Home Front logoQ. Being a first time buyer I basically know what I am looking for but am worried when I actually view that I am being too superficial and not looking or taking note of the important stuff. Do you have a rough guideline of what I should be taking note of or looking for other than it looks nice and it’s in a suitable location?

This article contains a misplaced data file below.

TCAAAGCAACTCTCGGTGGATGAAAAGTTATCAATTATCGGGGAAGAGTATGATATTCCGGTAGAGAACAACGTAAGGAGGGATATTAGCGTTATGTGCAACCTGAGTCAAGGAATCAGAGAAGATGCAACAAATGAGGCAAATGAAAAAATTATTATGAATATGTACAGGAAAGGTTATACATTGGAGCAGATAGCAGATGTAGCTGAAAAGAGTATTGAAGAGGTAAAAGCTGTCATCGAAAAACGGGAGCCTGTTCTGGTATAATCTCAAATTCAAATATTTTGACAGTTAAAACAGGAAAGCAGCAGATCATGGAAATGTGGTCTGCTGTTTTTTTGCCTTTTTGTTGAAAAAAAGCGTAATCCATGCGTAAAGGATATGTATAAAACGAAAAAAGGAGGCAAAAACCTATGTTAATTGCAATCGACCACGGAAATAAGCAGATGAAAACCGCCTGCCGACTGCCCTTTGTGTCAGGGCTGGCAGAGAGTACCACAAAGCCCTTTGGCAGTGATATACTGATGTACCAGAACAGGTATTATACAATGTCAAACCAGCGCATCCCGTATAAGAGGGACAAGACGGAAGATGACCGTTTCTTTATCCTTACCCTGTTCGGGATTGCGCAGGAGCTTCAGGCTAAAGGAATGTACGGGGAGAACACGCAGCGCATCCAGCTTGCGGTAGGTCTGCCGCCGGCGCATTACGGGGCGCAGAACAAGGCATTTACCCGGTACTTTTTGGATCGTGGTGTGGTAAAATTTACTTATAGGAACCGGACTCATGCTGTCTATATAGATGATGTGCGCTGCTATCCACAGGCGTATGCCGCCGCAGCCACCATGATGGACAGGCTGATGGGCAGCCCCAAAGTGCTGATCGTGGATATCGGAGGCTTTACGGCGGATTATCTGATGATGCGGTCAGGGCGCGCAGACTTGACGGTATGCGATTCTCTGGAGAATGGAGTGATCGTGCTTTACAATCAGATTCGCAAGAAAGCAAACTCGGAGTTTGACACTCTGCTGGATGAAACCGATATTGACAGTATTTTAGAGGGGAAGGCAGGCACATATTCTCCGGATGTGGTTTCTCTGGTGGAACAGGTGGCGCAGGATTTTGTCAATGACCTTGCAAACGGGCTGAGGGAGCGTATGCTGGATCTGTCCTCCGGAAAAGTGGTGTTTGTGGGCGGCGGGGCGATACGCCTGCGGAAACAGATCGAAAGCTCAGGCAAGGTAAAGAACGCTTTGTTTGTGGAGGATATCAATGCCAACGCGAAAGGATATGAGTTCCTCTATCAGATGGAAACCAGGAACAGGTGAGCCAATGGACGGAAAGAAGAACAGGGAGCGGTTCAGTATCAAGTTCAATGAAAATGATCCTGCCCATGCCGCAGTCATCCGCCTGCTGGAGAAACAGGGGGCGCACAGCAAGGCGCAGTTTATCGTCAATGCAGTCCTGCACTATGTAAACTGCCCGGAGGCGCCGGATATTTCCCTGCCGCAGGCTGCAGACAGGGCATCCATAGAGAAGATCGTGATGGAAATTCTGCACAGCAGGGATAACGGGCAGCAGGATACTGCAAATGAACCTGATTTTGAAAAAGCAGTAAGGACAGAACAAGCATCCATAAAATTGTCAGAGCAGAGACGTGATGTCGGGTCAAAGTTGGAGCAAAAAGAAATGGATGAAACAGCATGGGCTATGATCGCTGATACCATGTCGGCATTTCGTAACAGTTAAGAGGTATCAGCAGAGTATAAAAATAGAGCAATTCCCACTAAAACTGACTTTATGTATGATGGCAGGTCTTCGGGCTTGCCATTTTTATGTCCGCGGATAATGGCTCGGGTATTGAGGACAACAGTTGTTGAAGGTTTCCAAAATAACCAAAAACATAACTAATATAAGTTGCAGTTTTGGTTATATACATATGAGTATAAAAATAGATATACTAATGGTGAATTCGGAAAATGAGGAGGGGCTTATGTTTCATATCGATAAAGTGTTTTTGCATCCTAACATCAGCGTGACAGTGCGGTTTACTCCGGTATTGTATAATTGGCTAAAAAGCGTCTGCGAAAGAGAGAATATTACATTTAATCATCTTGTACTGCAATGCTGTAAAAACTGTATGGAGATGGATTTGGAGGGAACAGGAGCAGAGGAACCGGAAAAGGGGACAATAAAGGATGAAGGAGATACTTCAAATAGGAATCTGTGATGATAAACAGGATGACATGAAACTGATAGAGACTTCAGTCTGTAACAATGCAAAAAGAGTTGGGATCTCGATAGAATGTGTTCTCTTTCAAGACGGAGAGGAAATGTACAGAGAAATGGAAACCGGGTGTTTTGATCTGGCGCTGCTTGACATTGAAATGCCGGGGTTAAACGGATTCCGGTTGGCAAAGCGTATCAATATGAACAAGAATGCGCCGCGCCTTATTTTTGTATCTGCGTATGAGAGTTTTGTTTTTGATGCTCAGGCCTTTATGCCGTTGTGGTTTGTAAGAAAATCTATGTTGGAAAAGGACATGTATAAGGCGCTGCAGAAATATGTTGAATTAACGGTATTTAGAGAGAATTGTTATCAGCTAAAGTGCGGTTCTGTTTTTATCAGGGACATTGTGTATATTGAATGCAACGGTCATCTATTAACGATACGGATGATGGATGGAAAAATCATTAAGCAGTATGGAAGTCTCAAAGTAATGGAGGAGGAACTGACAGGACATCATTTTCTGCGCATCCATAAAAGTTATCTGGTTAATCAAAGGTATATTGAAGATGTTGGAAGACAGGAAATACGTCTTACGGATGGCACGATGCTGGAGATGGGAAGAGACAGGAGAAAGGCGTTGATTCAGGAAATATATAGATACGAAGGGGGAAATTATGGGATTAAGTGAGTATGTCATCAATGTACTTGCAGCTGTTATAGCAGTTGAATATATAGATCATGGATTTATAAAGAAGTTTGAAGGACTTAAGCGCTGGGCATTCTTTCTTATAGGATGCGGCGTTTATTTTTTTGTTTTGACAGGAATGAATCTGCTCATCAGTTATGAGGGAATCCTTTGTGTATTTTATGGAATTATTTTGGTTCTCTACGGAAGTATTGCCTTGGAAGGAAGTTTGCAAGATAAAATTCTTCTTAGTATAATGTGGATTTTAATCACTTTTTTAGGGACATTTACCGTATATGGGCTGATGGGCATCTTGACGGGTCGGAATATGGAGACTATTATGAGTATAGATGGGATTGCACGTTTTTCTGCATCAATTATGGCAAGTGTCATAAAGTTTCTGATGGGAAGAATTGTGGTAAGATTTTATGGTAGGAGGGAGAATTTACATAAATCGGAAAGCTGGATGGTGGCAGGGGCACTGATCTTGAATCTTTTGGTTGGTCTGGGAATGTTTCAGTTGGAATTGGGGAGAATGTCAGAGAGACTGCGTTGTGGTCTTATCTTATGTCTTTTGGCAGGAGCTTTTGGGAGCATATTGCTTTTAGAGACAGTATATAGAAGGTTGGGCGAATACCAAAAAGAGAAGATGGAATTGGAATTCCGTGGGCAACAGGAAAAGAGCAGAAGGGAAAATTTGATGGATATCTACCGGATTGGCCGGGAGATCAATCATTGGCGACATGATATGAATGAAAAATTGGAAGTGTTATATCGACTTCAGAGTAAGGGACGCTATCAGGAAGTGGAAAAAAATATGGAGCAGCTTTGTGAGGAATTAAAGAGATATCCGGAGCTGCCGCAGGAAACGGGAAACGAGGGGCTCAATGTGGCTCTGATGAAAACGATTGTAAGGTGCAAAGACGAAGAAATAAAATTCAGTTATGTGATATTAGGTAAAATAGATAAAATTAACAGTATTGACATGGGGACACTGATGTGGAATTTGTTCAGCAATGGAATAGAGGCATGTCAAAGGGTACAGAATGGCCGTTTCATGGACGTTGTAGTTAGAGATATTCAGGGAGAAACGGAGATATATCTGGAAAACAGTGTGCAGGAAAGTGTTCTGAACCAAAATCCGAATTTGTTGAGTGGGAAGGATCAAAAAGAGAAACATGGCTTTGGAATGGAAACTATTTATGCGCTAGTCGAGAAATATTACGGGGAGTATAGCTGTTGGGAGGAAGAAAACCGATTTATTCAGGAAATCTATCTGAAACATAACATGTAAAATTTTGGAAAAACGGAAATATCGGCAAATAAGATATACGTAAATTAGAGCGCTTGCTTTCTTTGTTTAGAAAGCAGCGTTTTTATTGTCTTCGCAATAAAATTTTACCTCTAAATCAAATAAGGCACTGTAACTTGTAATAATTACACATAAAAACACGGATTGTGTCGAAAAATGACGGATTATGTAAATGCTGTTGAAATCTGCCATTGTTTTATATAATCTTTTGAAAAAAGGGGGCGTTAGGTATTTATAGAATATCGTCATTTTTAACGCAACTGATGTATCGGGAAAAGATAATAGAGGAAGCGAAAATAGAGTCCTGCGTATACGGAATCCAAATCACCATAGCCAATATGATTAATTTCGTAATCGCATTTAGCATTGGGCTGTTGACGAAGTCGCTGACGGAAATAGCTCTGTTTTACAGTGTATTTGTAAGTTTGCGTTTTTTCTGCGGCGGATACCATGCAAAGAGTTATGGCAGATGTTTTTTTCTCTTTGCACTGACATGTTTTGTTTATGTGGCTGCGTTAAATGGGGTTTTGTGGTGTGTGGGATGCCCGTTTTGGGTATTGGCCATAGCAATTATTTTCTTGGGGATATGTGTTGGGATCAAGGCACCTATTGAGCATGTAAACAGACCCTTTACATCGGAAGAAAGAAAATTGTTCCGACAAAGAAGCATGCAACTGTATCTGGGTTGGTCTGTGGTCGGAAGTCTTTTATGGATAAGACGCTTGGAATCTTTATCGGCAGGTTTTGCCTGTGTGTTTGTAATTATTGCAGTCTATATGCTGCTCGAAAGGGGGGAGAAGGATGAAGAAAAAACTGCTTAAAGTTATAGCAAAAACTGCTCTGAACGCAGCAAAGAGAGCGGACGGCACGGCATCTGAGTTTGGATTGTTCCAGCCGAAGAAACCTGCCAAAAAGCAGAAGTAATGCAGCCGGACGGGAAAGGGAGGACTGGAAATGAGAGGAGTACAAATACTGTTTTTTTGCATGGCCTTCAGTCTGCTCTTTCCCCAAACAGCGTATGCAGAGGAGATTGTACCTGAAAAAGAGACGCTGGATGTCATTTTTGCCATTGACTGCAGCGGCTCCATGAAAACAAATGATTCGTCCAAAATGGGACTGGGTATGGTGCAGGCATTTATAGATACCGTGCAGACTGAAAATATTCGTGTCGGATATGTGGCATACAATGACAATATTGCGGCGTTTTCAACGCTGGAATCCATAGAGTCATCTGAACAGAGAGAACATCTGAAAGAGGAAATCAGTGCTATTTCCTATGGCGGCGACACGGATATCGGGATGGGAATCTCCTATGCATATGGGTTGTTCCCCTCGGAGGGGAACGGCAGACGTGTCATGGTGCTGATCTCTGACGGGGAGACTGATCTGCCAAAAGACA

A. Being a first time buyer can be scary but armed with the right information you should do good. Most people decide on a property within 15 seconds of entering. But it’s vital to get a clear and sensible view of what you’re buying first, keep your sensible head on when you are viewing so that you are not charmed by mere cosmetic details or a glossy brochure. Does the property require updating, is it just cosmetic, or is there more serious work involved? If it’s a period building is it a listed building or in a conservation area which might restrict any alterations? Are the rooms big enough for your requirements, and will your furniture fit? If you like the property and are considering offering make sure you ask what is isn’t included in the sale, furniture, fittings, parking etc. What are the usual bills for electricity, gas, water? It’s always good to know the reason why the seller’s selling? Is the boiler gas or electric and is there central heating? How old is the boiler, these can be expensive to replace? When it was last serviced? Is there a loft and if so is it insulated? Are the windows double glazed? Has the property been altered in any way and if so are the relevant planning consents available to inspect? Are there any signs of subsidence?  Are there any major cracks in the walls or doors not closing properly, this could be a sign of major issues which a surveyor would need to look at. Can you smell damp, look up at the ceilings – are there watermarks anywhere if so this could mean a serious leak from upstairs? Has the property been recently decorated, if so has it been done to cover anything untoward? Is there enough storage for all your belongings? Which direction is it facing, and does the property get enough natural light? Has it been well maintained? Could you see yourself living there? Does it feel like your home? If the property is leasehold make sure you are given the service charge, ground rent and length of lease details as this could impact the viability of the purchase both financially and long term. Analyse the location carefully too, what is the property’s proximity to main roads, schools,  bars and restaurants, how close is it to railway lines or flight paths? If you are new to the area discover what the community feel like? What is the condition of nearby property like? Is the property near relevant transport links? Are there any plans for development near or around the property? What is the crime level like in the area? What are the neighbours like, you may be able to retract this information if the vendor is around during a second viewing? Has there ever been a dispute with any neighbours about the property or land? Of course you may not be able to be sure about everything on this list but if you did decide to buy your solicitor would also ensure that these issues were checked out too via their enquiries and the local authority searches. Always go back for a second view and take a friend with you for a second opinion as they may see things that you have missed.